Extremophiles are organisms that thrive in geochemically and physically extreme conditions including boiling liquid, super acid pools, extremely low temperatures, and even the vacuum and radiation of outer space, as opposed to mesophiles that only thrive in temperatures between 20°C and 40°C or neutrophiles that require neutral pH environments.
The American Museum of Natural History has an exhibition – Life at the Limits – where you can learn about these organisms that thrive in extreme conditions.
Tardigrades, eight-legged micro-animals that live in water, resemble little fat cushion piglets with vacuum-cleaner spout-like mouths – are also known as moss piglets. Since first discovered by German pastor Johann August Ephraim Goeze in 1773, these tiny creatures have charmed and astonished biologists.
The tough Tardigrade can enter a state known as ‘cryptobiosis’ in which it is nearly impossible to kill. (Image: American Museum of Natural History)
At the exhibition you can see Tardigrades as 10-foot models. Mr. Goeze first called them ‘kleiner Wasserbär’ (German for little water bear).
A few years later Lazzarro Spallanzini, an Italian naturalist, named them ‘tardi grada’ (slow-steppers), and provided the first description of the incredible transformation tardigrades undergo when under extreme environmental stress.
Tardigrades, which have been around for over 600 million years, are amazingly successful organisms. There are more than 1,000 species, which can be found across the globe, on land, where they cling to moss or lichens, and in fresh and sea water.
They are very common in moderate climates. However, terrestrial tardigrades can also thrive in places virtually no other lifeform can survive, such as Antarctica’s McMurdo Valleys, said to be the driest and coldest desert on Earth.
In order to survive in the mosses of Antarctica, and even in more mild places where their habitats can suddenly suffer sudden water loss, tardigrades have evolved a fascinating ability.
Tardigrade’s metabolism nearly stops completely
When their environment suddenly becomes inhospitable, whether from extreme declines in temperature, increases in salinity, or rapid drying, they defy death be imitating it. Their whole metabolism winds down in a reversible process called cryptobiosis – which literally means, hidden life. In other words, the organism’s metabolic activities come to a reversible virtual standstill.
Scientists say there is still much to learn about how exactly tardigrades become cryptobiotic when faced with extreme conditions.
In 1776, Spallanzini described the dramatic change the organism undergoes in response to lack of water (anhydrobiosis).
The animal starts off by curling into itself, tucking its head and eight limbs inside its body. It sheds over 95% of the water in its body, shriveling into a blob, known as a tun because it looks like a beer barrel.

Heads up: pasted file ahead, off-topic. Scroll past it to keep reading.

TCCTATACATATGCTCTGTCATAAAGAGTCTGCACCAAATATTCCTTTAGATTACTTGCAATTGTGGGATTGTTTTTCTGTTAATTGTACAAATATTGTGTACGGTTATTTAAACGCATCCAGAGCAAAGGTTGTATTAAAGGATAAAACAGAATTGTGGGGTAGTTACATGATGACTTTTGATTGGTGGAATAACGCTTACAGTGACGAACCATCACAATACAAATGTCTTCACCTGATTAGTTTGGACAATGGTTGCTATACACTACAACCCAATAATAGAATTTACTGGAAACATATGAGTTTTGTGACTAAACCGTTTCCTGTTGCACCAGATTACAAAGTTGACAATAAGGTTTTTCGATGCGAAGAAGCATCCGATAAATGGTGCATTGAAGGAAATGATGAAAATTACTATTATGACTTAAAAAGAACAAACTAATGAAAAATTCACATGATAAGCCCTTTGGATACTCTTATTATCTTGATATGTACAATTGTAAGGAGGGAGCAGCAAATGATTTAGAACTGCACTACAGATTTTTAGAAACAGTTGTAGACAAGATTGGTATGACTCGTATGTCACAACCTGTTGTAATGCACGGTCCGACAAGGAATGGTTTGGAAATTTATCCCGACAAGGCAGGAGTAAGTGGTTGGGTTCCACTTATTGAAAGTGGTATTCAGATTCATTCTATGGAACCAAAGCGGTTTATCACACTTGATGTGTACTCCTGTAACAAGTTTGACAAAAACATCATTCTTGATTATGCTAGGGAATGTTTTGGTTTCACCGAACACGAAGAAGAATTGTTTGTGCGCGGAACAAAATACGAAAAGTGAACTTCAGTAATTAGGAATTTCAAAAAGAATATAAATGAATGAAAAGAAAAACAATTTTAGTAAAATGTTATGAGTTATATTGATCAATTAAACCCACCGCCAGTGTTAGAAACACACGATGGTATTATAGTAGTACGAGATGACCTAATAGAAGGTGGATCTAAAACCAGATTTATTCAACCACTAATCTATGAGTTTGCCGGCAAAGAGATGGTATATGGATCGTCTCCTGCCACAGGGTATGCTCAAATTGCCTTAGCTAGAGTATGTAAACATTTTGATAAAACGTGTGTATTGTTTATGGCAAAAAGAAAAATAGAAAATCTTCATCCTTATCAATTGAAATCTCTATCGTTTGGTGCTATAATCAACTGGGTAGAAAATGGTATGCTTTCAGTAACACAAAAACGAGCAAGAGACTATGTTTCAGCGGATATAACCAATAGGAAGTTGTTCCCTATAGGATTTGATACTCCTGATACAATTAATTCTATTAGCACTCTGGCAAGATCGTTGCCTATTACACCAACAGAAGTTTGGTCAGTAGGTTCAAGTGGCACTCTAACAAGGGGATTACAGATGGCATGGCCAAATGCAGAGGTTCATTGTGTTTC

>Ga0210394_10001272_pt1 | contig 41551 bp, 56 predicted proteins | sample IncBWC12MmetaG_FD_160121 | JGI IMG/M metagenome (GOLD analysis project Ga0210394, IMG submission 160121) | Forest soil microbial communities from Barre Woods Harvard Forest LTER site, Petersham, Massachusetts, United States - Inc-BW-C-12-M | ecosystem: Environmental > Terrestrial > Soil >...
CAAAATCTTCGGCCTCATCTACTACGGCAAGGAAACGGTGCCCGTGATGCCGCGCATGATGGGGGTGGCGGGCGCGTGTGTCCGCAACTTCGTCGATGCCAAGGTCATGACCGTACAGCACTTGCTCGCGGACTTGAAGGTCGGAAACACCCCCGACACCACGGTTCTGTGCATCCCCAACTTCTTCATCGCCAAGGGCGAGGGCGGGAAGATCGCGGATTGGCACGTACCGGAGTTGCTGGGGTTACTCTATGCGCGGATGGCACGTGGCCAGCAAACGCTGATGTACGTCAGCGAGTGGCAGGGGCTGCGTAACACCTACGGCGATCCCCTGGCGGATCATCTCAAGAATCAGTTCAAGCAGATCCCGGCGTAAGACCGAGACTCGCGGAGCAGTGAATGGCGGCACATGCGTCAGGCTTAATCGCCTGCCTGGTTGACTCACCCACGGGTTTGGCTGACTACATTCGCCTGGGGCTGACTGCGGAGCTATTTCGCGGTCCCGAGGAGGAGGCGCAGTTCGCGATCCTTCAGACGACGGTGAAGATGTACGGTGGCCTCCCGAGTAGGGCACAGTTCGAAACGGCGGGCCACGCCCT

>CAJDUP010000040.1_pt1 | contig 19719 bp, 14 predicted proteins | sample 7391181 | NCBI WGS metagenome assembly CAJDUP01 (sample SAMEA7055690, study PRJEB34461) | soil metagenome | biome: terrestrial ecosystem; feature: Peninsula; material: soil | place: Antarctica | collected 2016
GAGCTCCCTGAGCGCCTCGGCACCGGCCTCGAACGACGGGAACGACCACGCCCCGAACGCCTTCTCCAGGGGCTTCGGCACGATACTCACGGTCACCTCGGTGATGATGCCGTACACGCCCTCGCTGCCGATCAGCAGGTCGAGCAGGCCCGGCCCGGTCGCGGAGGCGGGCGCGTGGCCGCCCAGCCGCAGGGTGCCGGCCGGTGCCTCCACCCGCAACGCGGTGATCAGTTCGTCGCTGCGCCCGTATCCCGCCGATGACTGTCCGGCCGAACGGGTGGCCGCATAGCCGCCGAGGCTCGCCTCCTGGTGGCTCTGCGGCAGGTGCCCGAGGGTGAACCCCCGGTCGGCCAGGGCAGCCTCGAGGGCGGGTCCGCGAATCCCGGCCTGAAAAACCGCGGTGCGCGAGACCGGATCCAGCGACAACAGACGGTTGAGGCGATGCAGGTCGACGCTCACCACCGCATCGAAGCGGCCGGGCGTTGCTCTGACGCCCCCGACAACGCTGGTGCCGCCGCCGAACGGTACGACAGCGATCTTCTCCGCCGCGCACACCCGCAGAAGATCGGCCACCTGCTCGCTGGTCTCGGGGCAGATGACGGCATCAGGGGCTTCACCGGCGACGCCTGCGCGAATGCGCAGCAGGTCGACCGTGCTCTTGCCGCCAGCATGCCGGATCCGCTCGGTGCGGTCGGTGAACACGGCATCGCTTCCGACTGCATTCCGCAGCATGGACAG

The famously hardy tardigrade species Milnesium tardigradum survived space. (Image: American Museum of Natural History)
While shedding most of its water, tardigrade produces a sugar to protect its internal structures from fatal damage. Its metabolism slows down to less than 0.01% of normal activity as the animal virtually goes into stasis, until conditions improve. “Just add water, and these ‘barrels’ transform back into active ‘bears,’” the Museum wrote.
As tuns, tardigrades seem lifeless – and virtually indestructible. Scientists have exposed tuns to extremes of temperature and pressure, toxic concentrations of gasses including carbon monoxide. In every case, the little animal sprang back to life as soon as water was resupplied.
The European Space Agency sent two species of tardigrades into low Earth orbit on the FORON-M3 mission in 2007. The tuns continued to amaze by surviving the one-two punch of solar radiation and space vacuum.
Ten-foot models of tardigrades plus other incredibly resilient animals can be seen in the Life at the Limits exhibition at the American Museum of Natural History as from April 4th. Entrance is free for Members.
About the exhibition
Imagine being able to hold your breath for 90 minutes, enduring temperatures above 300°F (149°C) and below -458°F (-272°C), or appear to cheat death by repeatedly cloning yourself.
“Life at the Limits: Stories of Amazing Species explores the diverse and sometimes jaw-dropping strategies animals and plants employ to find food, fend off predators, reproduce, and thrive in habitats many would find inhospitable, even lethal.”
The exhibition has a climbable beetle. (Image: American Museum of Natural History)
The exhibition is overseen by Curator John Sparks, an ichthyologist (fish scientist), and Curator Mark Siddal, a parasitologist. It introduces visitors to bizarre mating calls, incredible examples of parasitism and mimicry, and other extraordinary means of survival, using specimens, interactive exhibits, videos and models.
“Live animals on display include the surprisingly powerful mantis shrimp; the jet-powered nautilus; and the axolotl, an entirely aquatic salamander that breathes through external gills. Life at the Limits tells the stories of these and many more creatures across the tree of life—and their unusual approaches to the challenges of living on Earth,” the Museum informs.
Video – Life at the Limits